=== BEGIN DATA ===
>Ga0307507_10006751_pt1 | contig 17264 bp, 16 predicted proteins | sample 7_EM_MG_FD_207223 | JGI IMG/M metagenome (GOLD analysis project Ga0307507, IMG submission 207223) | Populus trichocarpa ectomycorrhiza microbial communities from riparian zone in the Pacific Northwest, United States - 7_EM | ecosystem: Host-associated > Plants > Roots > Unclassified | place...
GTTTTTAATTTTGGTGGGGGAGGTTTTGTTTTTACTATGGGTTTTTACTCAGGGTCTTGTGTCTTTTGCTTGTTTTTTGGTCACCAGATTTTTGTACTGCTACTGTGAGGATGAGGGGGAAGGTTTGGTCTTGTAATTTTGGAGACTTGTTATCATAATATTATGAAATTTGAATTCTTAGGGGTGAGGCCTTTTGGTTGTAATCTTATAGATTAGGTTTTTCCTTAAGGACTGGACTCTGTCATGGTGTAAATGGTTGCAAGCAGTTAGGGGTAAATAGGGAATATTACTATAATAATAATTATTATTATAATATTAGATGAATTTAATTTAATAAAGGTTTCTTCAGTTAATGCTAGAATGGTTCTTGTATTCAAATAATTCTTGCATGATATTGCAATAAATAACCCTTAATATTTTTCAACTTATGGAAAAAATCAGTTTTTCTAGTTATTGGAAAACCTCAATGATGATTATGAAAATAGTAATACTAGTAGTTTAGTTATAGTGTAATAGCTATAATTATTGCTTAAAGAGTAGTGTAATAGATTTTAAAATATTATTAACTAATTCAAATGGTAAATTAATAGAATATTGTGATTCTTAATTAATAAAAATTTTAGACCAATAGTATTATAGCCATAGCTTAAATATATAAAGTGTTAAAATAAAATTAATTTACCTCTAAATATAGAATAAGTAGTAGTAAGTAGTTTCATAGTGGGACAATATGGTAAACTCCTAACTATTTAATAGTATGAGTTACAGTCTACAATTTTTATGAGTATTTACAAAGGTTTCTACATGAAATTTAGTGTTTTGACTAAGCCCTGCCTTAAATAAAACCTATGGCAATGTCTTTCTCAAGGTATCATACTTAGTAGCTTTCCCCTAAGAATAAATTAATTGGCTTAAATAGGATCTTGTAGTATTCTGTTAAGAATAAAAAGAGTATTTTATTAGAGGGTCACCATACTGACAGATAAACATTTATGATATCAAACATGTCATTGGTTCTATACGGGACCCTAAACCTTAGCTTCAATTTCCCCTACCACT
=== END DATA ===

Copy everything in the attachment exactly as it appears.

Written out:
>Ga0307507_10006751_pt1 | contig 17264 bp, 16 predicted proteins | sample 7_EM_MG_FD_207223 | JGI IMG/M metagenome (GOLD analysis project Ga0307507, IMG submission 207223) | Populus trichocarpa ectomycorrhiza microbial communities from riparian zone in the Pacific Northwest, United States - 7_EM | ecosystem: Host-associated > Plants > Roots > Unclassified | place...
GTTTTTAATTTTGGTGGGGGAGGTTTTGTTTTTACTATGGGTTTTTACTCAGGGTCTTGTGTCTTTTGCTTGTTTTTTGGTCACCAGATTTTTGTACTGCTACTGTGAGGATGAGGGGGAAGGTTTGGTCTTGTAATTTTGGAGACTTGTTATCATAATATTATGAAATTTGAATTCTTAGGGGTGAGGCCTTTTGGTTGTAATCTTATAGATTAGGTTTTTCCTTAAGGACTGGACTCTGTCATGGTGTAAATGGTTGCAAGCAGTTAGGGGTAAATAGGGAATATTACTATAATAATAATTATTATTATAATATTAGATGAATTTAATTTAATAAAGGTTTCTTCAGTTAATGCTAGAATGGTTCTTGTATTCAAATAATTCTTGCATGATATTGCAATAAATAACCCTTAATATTTTTCAACTTATGGAAAAAATCAGTTTTTCTAGTTATTGGAAAACCTCAATGATGATTATGAAAATAGTAATACTAGTAGTTTAGTTATAGTGTAATAGCTATAATTATTGCTTAAAGAGTAGTGTAATAGATTTTAAAATATTATTAACTAATTCAAATGGTAAATTAATAGAATATTGTGATTCTTAATTAATAAAAATTTTAGACCAATAGTATTATAGCCATAGCTTAAATATATAAAGTGTTAAAATAAAATTAATTTACCTCTAAATATAGAATAAGTAGTAGTAAGTAGTTTCATAGTGGGACAATATGGTAAACTCCTAACTATTTAATAGTATGAGTTACAGTCTACAATTTTTATGAGTATTTACAAAGGTTTCTACATGAAATTTAGTGTTTTGACTAAGCCCTGCCTTAAATAAAACCTATGGCAATGTCTTTCTCAAGGTATCATACTTAGTAGCTTTCCCCTAAGAATAAATTAATTGGCTTAAATAGGATCTTGTAGTATTCTGTTAAGAATAAAAAGAGTATTTTATTAGAGGGTCACCATACTGACAGATAAACATTTATGATATCAAACATGTCATTGGTTCTATACGGGACCCTAAACCTTAGCTTCAATTTCCCCTACCACT